ORCHARD PARK, N.Y. — Bills safety Damar Hamlin has been fully cleared to return to playing football, Buffalo general manager Brandon Beane said Tuesday.
Hamlin saw his last specialist Friday and is in attendance and participating at voluntary workouts with the Bills this week.
“He is fully cleared. He’s here … and he’s in a great headspace to make his return,” Beane said.
Beane said that Hamlin visited with three different specialists after suffering cardiac arrest during the Bills’ Jan. 2 regular-season game against the Cincinnati Bengals. All three specialists were in agreement that Hamlin could fully return to playing football.
Hamlin said in February that he hoped to return to the field.
“Eventually. That’s always the goal, like I said, as a competitor, you know, I’m trying to do things to keep advancing my situation,” Hamlin told Michael Strahan in an interview that aired on Fox during the Super Bowl LVII pregame show. “But I’m allowing that to be in God’s hands. I’m just thankful he gave me a second chance.”
Last month, Hamlin spent time in Washington, D.C., to help promote the bipartisan legislation Access to AEDs, which would increase the availability of automated external defibrillators, and related training, on school campuses. He also met with President Joe Biden at the White House.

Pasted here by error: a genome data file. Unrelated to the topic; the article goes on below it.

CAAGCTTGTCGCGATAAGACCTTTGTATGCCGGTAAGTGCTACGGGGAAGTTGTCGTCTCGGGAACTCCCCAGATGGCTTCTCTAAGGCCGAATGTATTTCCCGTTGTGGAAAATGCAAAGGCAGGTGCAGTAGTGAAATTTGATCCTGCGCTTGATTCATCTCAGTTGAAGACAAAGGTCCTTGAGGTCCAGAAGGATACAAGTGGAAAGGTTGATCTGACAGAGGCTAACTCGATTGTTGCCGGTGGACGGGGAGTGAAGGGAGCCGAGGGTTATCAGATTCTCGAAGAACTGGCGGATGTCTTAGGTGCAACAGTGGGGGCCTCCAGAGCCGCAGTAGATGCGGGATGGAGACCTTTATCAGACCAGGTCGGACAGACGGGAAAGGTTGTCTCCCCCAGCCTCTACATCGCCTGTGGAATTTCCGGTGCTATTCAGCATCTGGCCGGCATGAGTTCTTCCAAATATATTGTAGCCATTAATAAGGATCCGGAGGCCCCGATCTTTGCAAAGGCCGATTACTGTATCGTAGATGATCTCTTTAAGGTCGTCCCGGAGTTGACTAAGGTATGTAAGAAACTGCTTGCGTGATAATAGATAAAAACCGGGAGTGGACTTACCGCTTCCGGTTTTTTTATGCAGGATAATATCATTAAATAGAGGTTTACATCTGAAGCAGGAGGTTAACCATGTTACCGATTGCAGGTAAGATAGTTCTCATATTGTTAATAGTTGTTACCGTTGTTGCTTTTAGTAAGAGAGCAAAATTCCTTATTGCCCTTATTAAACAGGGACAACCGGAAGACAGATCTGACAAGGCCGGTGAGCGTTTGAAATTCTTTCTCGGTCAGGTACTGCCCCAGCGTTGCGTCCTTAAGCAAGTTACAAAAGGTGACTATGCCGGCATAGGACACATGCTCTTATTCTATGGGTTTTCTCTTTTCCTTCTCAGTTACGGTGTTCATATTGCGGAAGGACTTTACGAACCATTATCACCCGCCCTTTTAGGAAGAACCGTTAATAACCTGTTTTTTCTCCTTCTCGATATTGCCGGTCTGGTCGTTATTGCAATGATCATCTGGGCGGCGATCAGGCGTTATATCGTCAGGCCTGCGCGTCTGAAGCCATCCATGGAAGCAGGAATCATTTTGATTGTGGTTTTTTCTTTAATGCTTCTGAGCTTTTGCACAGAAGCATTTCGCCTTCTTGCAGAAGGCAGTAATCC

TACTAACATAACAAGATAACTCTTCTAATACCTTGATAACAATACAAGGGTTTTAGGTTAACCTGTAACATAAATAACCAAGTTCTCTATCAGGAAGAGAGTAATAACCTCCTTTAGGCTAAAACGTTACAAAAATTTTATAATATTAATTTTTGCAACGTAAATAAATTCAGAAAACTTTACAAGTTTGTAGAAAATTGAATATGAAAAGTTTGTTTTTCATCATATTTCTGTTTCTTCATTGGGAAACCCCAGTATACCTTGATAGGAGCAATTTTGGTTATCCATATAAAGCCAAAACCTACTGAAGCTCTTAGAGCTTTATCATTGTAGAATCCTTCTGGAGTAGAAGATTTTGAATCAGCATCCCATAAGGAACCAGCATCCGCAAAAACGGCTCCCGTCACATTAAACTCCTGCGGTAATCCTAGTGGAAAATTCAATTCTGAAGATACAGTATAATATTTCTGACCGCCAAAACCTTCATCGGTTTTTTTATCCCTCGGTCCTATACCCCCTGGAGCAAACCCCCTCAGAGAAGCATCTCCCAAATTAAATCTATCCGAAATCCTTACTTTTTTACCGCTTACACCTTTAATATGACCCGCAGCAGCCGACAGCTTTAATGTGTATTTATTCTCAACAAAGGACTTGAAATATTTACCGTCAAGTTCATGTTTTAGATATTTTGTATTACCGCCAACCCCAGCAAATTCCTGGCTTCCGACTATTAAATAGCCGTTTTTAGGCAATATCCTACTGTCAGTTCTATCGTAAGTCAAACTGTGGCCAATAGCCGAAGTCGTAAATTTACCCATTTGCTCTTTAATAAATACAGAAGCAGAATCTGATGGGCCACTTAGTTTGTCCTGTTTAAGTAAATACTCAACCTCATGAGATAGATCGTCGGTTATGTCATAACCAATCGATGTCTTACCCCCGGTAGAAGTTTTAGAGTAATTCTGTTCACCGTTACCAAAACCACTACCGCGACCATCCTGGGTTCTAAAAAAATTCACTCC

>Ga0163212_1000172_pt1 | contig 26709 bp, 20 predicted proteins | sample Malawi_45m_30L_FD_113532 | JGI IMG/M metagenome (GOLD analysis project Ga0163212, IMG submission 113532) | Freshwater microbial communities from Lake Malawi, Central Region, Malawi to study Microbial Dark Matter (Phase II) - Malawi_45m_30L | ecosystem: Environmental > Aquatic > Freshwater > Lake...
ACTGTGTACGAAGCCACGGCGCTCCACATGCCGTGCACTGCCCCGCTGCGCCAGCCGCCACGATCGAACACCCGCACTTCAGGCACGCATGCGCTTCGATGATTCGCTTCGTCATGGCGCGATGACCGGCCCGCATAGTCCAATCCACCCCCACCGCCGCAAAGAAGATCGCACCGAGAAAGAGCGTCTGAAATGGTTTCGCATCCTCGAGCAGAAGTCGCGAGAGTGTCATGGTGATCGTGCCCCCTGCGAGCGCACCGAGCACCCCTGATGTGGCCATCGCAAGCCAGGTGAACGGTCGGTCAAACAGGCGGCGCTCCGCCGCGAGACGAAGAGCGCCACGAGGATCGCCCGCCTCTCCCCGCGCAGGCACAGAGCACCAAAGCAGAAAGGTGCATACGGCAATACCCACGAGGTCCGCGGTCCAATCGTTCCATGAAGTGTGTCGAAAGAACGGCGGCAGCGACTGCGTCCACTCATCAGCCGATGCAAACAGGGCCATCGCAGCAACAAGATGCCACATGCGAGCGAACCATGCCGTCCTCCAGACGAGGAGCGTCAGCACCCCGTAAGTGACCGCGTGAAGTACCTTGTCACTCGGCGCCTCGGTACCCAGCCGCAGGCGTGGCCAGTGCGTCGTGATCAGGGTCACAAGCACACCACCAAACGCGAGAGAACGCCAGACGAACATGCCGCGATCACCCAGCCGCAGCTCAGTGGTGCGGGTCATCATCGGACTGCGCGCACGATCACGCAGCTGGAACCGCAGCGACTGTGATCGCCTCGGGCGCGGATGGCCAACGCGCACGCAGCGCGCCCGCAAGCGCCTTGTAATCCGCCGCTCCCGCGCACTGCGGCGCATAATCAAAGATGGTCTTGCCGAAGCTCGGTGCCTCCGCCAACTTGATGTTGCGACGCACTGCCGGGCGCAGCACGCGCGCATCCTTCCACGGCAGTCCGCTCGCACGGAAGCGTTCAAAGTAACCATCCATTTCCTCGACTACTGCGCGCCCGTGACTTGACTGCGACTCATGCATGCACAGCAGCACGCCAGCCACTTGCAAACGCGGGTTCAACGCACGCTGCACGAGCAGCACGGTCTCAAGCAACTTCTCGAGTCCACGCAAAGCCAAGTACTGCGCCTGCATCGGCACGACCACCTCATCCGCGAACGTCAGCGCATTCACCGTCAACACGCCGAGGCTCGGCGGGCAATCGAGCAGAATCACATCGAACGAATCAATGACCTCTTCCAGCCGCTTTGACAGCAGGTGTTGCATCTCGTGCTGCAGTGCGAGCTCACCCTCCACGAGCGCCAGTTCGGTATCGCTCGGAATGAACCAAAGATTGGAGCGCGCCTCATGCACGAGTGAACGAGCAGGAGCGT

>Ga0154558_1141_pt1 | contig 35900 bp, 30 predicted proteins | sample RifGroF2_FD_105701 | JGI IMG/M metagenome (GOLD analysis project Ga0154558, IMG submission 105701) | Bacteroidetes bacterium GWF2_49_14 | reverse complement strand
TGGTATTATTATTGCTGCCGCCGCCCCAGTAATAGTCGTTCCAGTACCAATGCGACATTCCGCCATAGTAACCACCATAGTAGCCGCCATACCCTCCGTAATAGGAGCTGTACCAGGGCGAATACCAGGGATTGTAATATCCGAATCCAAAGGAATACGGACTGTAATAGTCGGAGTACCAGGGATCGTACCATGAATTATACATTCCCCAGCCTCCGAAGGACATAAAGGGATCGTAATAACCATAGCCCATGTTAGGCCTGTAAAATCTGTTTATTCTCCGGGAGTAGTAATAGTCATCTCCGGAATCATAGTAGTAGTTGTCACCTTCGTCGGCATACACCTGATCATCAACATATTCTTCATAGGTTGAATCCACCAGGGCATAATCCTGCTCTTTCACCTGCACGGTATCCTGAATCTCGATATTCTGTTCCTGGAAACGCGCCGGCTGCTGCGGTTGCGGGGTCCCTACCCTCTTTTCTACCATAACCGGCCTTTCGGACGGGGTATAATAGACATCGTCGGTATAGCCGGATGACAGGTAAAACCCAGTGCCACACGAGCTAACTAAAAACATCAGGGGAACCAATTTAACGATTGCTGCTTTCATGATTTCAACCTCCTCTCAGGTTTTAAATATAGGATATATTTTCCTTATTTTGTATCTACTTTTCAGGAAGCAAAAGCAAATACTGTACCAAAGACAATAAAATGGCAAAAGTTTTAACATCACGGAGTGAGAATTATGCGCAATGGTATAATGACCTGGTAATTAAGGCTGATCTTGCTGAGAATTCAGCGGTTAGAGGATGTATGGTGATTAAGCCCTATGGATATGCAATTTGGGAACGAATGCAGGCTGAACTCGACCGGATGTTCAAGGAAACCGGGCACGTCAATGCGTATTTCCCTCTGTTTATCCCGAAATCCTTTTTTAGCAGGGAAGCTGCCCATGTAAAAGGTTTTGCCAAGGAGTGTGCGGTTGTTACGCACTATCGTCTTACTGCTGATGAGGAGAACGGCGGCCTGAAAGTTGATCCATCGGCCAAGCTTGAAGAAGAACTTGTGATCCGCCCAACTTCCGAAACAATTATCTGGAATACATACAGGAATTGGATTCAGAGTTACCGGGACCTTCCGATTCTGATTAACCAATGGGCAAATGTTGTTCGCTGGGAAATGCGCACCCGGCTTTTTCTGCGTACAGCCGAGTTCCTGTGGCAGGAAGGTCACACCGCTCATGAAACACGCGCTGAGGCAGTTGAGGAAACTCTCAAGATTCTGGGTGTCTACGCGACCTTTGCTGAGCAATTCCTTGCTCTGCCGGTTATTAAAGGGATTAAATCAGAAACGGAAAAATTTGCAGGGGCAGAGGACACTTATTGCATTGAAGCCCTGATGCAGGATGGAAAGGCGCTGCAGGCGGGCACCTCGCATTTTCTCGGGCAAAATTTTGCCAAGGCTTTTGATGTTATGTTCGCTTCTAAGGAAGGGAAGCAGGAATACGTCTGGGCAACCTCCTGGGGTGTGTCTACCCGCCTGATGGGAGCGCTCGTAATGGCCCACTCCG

The NFL has launched the Smart Heart Sports Coalition, a collaboration with several groups to advocate for policies in all 50 states aimed at preventing fatal outcomes from sudden cardiac arrest among high school athletes. The goal of the coalition is to pass legislation at the state level and implement these policies within the next three years, and the group sent letters to governors of 43 states where it believes additional policies are needed.
Hamlin has had a busy couple of months, including receiving the NFLPA’s highest honor, the Alan Page Community Award, for his work helping others. His Chasing M’s Foundation raised over $9 million in the days after he went to the hospital, with the money largely going through GoFundMe for a toy drive that had an initial goal of $2,500. He was also recognized alongside the medical and athletic training staff of the Bills and Bengals and some of the staff from the University of Cincinnati Medical Center at the NFL Honors and on the field before Super Bowl LVII.